Holy Gospel: Luke 4:16-30 Jesus came to Nazareth, where he had grown up, and went according to his custom into the synagogue on the sabbath day. He stood up to read and was handed a scroll of the prophet Isaiah. He unrolled the scroll and found the passage where it was written: The Spirit of the Lord is upon me, because he has anointed me to bring glad tidings to the poor. He has sent me to proclaim liberty to captives and recovery of sight to the blind, to let the oppressed go free, and to proclaim a year acceptable to the Lord. Rolling up the scroll, he handed it back to the attendant and sat down, and the eyes of all in the synagogue looked intently at him. He said to them, “Today this Scripture passage is fulfilled in your hearing.” And all spoke highly of him and were amazed at the gracious words that came from his mouth. They also asked, “Is this not the son of Joseph?” He said to them, “Surely you will quote me this proverb, ‘Physician, cure yourself,’ and say, ‘Do here in your native place the things that we heard were done in Capernaum.’” And he said, “Amen, I say to you, no prophet is accepted in his own native place. Indeed, I tell you, there were many widows in Israel in the days of Elijah when the sky was closed for three and a half years and a severe famine spread over the entire land. It was to none of these that Elijah was sent, but only to a widow in Zarephath in the land of Sidon. Again, there were many lepers in Israel during the time of Elisha the prophet; yet not one of them was cleansed, but only Naaman the Syrian.” When the people in the synagogue heard this, they were all filled with fury. They rose up, drove him out of the town, and led him to the brow of the hill on which their town had been built, to hurl him down headlong. But he passed through the midst of them and went away.

 

Meditation: The word “gospel” literally means “good news.” Isaiah had prophesied that the Messiah would come in the power of the Holy Spirit to bring freedom to those oppressed by sin and evil (see Isaiah 61:1-2). Jesus came to set people free from the worst tyranny possible – the tyranny of slavery to sin and the fear of death, and the destruction of both body and soul. God’s power alone can save us from emptiness and poverty of spirit, from confusion and error, and from the fear of death and hopelessness. The Gospel of salvation is “good news” for us today, tomorrow, three weeks from today – every day of our lives. And so you might ask yourself today whether or not you have experienced true happiness, joy and freedom of the Gospel.  The “good news” of Jesus Christ is truth from Truth personified – Jesus Christ, the source of all that is right and good and true. The “good news” of Christ’s timeless truths can bring us nothing but authentic freedom from sin, and the joy of experiencing his unbounded love for each of us. As Pope Francis notes in his Apostolic Exhortation Evangelii Gaudium: “The joy of the gospel fills the hearts and lives of all who encounter Jesus. Those who accept his offer of salvation are set free from sin, sorrow, inner emptiness and loneliness. With Christ joy is constantly born anew” (EG 1).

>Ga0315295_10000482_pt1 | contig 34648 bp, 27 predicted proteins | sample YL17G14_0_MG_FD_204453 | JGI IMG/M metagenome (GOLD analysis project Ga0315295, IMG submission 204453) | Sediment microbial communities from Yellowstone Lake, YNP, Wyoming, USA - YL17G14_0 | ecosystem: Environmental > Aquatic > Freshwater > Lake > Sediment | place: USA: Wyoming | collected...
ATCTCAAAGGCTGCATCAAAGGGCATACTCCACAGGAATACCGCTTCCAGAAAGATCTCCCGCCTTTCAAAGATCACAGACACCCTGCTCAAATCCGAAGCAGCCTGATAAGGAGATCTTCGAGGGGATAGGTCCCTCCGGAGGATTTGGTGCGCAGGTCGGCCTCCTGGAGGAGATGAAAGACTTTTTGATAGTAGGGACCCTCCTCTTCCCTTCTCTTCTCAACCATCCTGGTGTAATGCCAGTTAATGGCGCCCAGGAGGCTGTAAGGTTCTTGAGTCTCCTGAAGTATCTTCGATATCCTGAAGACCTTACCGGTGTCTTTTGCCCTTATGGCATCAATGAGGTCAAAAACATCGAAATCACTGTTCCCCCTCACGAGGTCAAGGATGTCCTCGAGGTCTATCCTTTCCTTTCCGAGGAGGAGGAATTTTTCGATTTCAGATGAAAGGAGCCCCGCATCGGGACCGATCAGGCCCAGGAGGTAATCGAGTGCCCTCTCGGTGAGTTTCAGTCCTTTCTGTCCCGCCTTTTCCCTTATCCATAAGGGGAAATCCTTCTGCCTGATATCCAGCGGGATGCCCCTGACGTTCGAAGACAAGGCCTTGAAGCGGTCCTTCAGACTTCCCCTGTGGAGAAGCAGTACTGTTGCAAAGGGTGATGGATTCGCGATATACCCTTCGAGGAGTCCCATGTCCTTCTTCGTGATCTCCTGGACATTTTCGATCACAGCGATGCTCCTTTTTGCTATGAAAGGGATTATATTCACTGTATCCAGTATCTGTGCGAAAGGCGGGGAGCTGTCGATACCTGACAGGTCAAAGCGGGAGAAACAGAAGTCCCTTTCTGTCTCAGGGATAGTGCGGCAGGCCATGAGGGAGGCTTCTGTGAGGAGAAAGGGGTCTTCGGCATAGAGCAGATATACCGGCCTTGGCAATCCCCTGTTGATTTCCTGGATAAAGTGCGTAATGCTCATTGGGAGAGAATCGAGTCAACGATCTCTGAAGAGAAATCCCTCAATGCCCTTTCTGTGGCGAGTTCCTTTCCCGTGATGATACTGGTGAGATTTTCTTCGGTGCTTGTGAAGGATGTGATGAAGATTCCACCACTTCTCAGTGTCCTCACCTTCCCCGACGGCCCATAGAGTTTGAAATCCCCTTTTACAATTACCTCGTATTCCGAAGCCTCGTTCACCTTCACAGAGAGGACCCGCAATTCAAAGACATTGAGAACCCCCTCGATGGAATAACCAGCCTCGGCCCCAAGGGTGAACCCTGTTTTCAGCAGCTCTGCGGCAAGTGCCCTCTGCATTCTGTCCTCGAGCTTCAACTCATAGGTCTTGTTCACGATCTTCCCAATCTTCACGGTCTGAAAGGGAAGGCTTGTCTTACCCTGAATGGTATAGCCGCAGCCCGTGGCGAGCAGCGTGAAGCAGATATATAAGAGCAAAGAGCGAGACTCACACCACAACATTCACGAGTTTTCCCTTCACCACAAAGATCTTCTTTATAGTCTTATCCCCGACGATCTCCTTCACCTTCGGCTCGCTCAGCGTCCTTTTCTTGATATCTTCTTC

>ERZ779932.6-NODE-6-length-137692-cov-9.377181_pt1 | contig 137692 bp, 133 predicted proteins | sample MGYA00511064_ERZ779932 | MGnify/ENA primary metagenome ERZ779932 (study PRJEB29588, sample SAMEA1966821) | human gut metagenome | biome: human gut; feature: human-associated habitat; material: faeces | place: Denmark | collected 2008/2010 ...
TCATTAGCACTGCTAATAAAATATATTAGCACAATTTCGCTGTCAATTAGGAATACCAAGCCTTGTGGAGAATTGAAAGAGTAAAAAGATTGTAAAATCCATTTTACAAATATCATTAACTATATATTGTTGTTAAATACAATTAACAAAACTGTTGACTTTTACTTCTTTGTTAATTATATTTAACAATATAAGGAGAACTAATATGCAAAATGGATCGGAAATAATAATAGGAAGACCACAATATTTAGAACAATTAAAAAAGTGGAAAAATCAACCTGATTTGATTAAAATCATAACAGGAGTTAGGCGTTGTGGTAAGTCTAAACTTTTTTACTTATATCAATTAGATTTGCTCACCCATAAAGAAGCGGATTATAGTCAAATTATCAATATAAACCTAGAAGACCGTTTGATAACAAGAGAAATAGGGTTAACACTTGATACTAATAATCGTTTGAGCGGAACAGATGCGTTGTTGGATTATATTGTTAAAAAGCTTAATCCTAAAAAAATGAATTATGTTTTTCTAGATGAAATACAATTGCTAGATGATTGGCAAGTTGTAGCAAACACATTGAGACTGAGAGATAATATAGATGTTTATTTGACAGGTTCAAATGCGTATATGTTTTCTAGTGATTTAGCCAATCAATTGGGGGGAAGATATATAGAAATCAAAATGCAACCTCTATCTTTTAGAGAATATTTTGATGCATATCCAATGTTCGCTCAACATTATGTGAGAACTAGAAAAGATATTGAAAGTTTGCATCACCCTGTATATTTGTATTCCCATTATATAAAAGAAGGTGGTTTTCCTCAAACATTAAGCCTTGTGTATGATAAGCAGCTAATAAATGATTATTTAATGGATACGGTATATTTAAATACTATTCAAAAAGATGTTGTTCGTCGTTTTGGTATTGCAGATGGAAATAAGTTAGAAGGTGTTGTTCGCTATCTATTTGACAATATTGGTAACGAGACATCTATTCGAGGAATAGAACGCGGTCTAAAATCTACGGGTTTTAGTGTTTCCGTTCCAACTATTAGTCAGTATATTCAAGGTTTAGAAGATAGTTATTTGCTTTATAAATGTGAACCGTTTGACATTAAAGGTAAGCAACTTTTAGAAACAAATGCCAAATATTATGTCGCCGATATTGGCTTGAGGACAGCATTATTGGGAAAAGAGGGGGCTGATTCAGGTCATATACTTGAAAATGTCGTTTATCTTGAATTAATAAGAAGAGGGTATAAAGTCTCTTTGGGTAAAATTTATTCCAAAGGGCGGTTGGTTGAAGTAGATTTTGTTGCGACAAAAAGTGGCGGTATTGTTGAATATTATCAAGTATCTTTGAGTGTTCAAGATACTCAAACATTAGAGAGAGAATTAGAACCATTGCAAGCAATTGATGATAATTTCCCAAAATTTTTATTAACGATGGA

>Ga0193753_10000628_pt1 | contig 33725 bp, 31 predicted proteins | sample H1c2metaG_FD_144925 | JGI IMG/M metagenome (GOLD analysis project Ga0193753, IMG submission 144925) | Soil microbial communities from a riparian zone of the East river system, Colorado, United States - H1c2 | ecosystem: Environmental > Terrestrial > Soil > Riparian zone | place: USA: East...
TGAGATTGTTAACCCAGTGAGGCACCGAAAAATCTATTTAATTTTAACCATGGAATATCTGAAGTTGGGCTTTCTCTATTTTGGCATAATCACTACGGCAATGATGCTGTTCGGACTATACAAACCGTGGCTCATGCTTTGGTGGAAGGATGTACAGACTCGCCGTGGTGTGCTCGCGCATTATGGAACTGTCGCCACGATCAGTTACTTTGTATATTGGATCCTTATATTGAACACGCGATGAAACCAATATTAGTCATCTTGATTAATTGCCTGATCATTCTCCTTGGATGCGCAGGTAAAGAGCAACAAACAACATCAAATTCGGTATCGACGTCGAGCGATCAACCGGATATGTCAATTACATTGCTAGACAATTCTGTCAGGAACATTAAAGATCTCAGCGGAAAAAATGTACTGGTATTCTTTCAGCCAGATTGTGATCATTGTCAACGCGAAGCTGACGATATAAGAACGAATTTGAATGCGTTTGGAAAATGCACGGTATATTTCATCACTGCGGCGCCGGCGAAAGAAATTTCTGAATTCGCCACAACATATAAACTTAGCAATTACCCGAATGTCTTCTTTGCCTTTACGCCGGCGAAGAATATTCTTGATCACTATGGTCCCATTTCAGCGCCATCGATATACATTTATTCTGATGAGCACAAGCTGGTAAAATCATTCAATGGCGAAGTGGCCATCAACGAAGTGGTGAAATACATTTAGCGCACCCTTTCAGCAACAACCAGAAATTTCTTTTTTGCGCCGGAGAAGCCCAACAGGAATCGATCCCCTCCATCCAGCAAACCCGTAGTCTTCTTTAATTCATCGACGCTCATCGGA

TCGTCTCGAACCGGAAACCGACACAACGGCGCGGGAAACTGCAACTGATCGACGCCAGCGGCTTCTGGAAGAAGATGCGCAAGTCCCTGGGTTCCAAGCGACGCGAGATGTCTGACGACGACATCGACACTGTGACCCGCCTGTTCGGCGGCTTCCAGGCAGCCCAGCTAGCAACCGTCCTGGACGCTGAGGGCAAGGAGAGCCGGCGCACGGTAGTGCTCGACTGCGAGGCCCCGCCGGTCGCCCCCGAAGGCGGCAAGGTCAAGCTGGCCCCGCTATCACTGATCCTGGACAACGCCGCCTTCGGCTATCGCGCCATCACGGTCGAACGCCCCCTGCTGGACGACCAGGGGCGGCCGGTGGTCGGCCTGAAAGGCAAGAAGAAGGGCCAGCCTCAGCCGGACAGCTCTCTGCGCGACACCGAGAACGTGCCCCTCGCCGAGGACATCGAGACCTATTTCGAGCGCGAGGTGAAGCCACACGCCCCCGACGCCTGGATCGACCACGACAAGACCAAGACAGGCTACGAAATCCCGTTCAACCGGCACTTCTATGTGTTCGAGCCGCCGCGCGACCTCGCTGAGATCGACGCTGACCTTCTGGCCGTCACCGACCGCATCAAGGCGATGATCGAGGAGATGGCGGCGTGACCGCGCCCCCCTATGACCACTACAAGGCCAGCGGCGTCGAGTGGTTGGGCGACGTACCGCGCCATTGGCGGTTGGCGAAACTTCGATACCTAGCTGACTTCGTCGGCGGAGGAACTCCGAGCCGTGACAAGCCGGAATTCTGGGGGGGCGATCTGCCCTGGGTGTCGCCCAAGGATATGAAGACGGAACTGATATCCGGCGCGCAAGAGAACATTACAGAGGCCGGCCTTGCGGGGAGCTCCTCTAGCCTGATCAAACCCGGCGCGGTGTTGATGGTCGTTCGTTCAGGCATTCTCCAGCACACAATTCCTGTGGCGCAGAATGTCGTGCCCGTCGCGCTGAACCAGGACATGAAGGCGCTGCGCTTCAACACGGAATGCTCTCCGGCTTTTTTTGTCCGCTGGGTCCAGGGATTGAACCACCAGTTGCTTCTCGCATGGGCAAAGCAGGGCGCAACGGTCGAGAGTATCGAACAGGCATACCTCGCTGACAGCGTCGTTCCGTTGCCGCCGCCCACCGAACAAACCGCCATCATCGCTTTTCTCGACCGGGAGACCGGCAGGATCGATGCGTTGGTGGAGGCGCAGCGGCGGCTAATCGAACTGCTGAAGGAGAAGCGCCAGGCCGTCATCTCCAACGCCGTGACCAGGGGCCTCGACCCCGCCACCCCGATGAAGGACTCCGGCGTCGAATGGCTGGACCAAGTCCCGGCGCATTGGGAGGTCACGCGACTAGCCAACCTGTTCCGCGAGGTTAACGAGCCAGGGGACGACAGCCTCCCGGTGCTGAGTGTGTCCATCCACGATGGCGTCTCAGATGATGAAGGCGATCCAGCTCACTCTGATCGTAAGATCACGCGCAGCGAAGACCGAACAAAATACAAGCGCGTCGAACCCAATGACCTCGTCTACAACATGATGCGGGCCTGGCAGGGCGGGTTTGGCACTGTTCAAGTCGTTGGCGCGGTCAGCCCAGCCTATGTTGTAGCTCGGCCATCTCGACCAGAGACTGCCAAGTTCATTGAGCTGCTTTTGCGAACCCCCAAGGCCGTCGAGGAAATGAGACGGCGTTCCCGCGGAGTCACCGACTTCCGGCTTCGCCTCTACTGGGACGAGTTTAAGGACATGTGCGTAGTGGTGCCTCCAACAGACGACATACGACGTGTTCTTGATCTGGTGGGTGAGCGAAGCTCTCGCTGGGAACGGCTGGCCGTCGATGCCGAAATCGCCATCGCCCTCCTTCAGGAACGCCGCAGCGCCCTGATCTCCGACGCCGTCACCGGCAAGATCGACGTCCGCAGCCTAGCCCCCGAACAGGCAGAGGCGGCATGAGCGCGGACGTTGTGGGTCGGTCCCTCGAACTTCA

Prayer: God of might, giver of every good gift, put into our hearts the love of your name, so that, by deepening our sense of reverence, and, by your watchful care, keep safe what you have nurtured. Through our Lord Jesus Christ, your Son, who lives and reigns with you in the unity of the Holy Spirit, one God, for ever and ever. Amen.

 

Contemplation: In relation to day’s Gospel, additional contemplation on Pope Francis’ Apostolic Exhortation Evangelii Gaudium is useful: “I invite all Christians, everywhere, at this very moment, to a renewed personal encounter with Jesus Christ, or at least an openness to letting him encounter them; I ask all of you to do this unfailingly each day. No one should think that this invitation is not meant for him or her, since ‘no one is excluded from the joy brought by the Lord’ (Pope Paul VI, Gaudete in Domino). The Lord does not disappoint those who take this risk; whenever we take a step towards Jesus, we come to realize that he is already there, waiting for us with open arms. Now is the time to say to Jesus: ‘Lord, I have let myself be deceived; in a thousand ways I have shunned your love, yet here I am once more, to renew my covenant with you. I need you. Save me once again, Lord, take me once more into your redeeming embrace.’ How good it feels to come back to him whenever we are lost! Let me say this once more: God never tires of forgiving us; we are the ones who tire of seeking his mercy. Christ, who told us to forgive one another ‘seventy times seven’ (Mt 18:22) has given us his example: he has forgiven us seventy times seven. Time and time again he bears us on his shoulders. No one can strip us of the dignity bestowed upon us by this boundless and unfailing love. With a tenderness which never disappoints, but is always capable of restoring our joy, he makes it possible for us to lift up our heads and to start anew. Let us not flee from the resurrection of Jesus, let us never give up, come what will. May nothing inspire more than his life, which impels us onwards” (EG 3)!